Breaking the 'self-employed' stigma

Bluestone explains the opportunities this segment offers brokers

Breaking the 'self-employed' stigma

Bluestone explains the opportunities this segment offers brokers

Self-employed borrowers come from all walks of life and have a wide variety of needs and objectives – family homes, business properties and investment opportunities among them.

All these require finance, but brokers have often shied away from working directly with such borrowers. Concerns about complexity and the low odds of approval are often cited. Yet self-employed borrowers can struggle to find appropriate loan solutions, and brokers are perfectly placed to assist them in this struggle.

For Royden D’Vaz, head of sales and marketing at Bluestone, it’s a no-brainer. Small business owners, he notes, are often time-poor and looking for quick, convenient solutions. Brokers can serve as an invaluable resource, allowing them to better focus on where their skills lie – their business.

“Brokers generally have a better understanding of the market and the unique value proposition of each lender on their panel,” says D’Vaz. “They’ll be better able to recommend products that are suitable for the borrower’s specific goals.”

How can brokers help?

The self-employed market offers several opportunities for brokers. Research by the RBA suggests that the market is underserved and it can be difficult for these borrowers to find appropriate loan solutions on their own, D’Vaz says.

“The self-employed borrower segment is a great first step to a more diversified broker business,” he says. “From a broker perspective, most will be very similar to vanilla home loan applications. However, the borrower is more likely to require support because of the increased scrutiny of income.”

“The self-employed borrower segment is a great first step to a more diversified broker business” Royden D’Vaz, Bluestone

Additionally, self-employed borrowers are more likely to require ongoing financial support than their PAYG counterparts, says D’Vaz.

“Their needs are often more diverse, and a broker’s service tends to be required more frequently,” he says.

“For example, apart from purchasing their home or investment property, many self-employed Bluestone borrowers use our solutions to consolidate business and personal debts or set up lines of credit for cash flow support.”

Additionally, others choose to cash out equity to grow their businesses or meet payment obligations to suppliers or the ATO.

Brokers are the best equipped to provide this kind of sophisticated support, D’Vaz says.

Self-employed versus PAYG

Self-employed borrowers cover a broad spectrum of income levels and industries, and that means brokers need to be prepared before diving head first into a new market, D’Vaz says.

“This can mean their income is more variable than that of their PAYG counterparts. That’s part of the reason why they often require more substantial documentation.”

With that said, home loan applications for self-employed borrowers are not significantly different to those for PAYG borrowers. As in any loan scenario, the borrower will need to demonstrate their income and expenses, and prove they are able to service the loan they are applying for.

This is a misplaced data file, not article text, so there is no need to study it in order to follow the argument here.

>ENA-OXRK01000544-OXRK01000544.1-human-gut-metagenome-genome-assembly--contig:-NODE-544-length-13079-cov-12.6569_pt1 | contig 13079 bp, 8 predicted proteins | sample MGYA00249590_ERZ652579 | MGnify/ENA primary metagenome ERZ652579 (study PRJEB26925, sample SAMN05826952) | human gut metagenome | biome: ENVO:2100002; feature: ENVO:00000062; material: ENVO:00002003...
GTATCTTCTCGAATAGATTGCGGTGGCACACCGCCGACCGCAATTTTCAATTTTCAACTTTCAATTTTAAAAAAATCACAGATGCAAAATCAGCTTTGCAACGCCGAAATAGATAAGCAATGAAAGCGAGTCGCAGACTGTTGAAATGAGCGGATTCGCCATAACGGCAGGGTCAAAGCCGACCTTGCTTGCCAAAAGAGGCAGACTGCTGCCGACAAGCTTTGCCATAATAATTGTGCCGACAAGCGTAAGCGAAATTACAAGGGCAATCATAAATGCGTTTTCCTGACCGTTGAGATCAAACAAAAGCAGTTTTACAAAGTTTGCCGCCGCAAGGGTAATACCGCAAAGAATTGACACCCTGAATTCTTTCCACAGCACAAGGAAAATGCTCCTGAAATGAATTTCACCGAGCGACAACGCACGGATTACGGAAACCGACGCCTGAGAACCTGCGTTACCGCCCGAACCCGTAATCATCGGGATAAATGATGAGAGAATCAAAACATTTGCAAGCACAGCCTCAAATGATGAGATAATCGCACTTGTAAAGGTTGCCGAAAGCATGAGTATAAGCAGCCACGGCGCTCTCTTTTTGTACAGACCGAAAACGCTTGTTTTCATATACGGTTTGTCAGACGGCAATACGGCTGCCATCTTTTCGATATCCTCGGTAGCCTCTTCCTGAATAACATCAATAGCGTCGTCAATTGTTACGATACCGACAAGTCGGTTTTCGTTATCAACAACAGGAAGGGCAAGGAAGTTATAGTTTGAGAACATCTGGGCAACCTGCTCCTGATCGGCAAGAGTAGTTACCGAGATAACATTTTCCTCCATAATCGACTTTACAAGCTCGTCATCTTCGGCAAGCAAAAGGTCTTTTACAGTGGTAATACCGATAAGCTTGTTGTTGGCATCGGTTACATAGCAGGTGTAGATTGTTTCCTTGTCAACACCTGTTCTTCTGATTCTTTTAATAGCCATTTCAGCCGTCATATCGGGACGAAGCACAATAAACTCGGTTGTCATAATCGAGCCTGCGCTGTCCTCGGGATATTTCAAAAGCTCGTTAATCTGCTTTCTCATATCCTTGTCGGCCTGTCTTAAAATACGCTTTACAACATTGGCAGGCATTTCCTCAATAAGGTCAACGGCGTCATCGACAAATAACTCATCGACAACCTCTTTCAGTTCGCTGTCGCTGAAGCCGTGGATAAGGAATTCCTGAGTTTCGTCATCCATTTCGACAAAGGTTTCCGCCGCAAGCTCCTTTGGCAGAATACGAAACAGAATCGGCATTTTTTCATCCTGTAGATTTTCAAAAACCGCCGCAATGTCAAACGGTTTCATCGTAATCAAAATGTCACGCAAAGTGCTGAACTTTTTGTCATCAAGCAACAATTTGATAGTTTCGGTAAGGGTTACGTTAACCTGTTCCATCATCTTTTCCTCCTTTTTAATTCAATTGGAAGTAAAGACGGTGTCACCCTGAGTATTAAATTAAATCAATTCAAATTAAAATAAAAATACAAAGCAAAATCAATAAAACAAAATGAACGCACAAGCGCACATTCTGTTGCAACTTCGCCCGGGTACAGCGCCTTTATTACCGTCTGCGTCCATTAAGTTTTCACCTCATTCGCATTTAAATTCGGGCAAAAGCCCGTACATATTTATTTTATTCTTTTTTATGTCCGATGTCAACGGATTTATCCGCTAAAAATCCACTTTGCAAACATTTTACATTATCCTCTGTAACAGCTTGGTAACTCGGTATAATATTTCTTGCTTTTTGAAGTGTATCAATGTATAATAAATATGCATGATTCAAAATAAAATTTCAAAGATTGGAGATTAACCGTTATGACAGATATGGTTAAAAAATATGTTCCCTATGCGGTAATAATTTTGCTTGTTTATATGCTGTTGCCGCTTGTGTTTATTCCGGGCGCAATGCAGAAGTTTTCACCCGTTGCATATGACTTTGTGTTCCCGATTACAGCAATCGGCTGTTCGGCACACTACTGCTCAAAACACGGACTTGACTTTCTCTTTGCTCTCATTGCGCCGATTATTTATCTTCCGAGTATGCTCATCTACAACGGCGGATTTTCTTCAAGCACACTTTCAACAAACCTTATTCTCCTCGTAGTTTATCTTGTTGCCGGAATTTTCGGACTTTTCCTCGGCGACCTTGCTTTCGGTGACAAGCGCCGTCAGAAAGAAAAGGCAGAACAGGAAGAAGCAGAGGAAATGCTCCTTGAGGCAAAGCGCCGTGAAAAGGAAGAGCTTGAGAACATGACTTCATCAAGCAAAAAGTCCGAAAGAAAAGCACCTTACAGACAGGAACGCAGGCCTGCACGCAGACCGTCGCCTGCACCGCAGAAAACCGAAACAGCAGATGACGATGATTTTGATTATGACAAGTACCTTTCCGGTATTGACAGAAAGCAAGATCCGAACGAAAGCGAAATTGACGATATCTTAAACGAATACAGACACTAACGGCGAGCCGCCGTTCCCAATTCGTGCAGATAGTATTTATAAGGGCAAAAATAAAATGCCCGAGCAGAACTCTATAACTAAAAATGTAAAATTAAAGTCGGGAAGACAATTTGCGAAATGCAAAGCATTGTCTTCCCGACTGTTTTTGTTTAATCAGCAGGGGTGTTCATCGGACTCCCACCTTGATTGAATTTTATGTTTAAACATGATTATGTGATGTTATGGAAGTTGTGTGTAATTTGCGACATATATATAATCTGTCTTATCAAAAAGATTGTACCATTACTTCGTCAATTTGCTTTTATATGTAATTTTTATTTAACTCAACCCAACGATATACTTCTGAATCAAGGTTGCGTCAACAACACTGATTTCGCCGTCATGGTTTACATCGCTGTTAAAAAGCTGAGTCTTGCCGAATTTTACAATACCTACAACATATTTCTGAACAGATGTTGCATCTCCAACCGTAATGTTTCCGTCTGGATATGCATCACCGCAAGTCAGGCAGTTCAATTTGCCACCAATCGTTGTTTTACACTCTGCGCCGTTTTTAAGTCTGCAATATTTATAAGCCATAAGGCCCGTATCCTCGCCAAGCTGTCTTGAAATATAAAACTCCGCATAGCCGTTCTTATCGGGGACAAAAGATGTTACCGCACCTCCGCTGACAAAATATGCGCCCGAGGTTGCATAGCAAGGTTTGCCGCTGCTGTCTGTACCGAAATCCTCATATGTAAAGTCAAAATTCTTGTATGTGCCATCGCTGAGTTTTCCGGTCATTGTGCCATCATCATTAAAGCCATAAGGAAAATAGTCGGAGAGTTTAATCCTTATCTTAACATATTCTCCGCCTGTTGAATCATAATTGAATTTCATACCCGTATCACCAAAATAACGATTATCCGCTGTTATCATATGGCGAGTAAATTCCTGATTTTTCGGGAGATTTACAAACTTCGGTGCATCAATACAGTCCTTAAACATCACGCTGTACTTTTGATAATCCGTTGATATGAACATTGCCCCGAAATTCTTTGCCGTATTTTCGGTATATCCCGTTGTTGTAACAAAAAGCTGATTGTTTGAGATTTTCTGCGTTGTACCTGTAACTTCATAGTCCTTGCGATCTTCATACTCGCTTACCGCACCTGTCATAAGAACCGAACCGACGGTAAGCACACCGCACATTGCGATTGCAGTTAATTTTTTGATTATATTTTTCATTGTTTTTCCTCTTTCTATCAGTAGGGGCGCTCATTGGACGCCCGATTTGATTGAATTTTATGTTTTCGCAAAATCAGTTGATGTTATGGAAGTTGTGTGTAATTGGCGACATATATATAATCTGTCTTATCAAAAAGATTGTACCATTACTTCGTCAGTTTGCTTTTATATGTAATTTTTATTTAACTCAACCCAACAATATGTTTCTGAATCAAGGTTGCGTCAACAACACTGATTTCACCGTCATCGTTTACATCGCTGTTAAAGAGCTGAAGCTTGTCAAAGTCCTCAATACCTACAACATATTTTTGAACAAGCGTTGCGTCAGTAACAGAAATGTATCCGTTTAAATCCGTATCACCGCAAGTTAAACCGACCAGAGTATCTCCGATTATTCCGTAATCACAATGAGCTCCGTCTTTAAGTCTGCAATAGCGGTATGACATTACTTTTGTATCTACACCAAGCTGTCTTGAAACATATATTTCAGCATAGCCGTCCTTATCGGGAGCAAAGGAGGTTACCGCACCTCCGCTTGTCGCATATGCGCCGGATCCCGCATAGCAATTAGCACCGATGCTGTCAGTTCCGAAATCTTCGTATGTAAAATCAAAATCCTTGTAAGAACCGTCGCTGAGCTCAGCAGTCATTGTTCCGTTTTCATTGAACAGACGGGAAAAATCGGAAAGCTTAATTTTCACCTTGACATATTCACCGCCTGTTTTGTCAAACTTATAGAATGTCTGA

“The main difference lies in the type of documentation self-employed borrowers have to provide to prove their income,” says D’Vaz.

“While PAYG borrowers usually only need to provide their two most recent payslips and personal bank records, self-employed borrowers have to provide more extensive documentation to access the same types of loans.”

For self-employed loans to be considered fully documented, borrowers usually need to provide two years’ worth of tax returns, a notice of assessment from the ATO, and at times their business bank records showing cash flow.

“This can present difficulties, depending on when they’re applying for their loan,” says D’Vaz. “Borrowers might not yet have completed their latest returns, or may have been trading for less than 24 months.”

In other cases, tax records don’t provide an accurate representation of the business’s position. For example, trading conditions can vary from year to year.

Business growth and upscaling – or, alternatively, shrinkage – can lead to significant variance, which loan providers may find concerning.

Still, this doesn’t mean the borrower won’t be able to secure a loan, D’Vaz says. “In these cases, many lenders offer solutions that accept alternative documentation to prove income, also known as alt-doc loans.

These loans allow self-employed borrowers to use different types of records to prove income, such as BAS, business bank records, or a statement from their accountant.” Once the relevant information is secured, the subsequent application and approval process for self-employed loans is very similar to the PAYG loan process.

There is no reason they should be any more difficult to complete.

“In Bluestone’s case, our BDMs are always ready to assist a broker and answer any questions that come up along the way,” D’Vaz says. “We also offer a variety of checklists to show what type of documentation brokers and borrowers need to provide for each type of loan application.”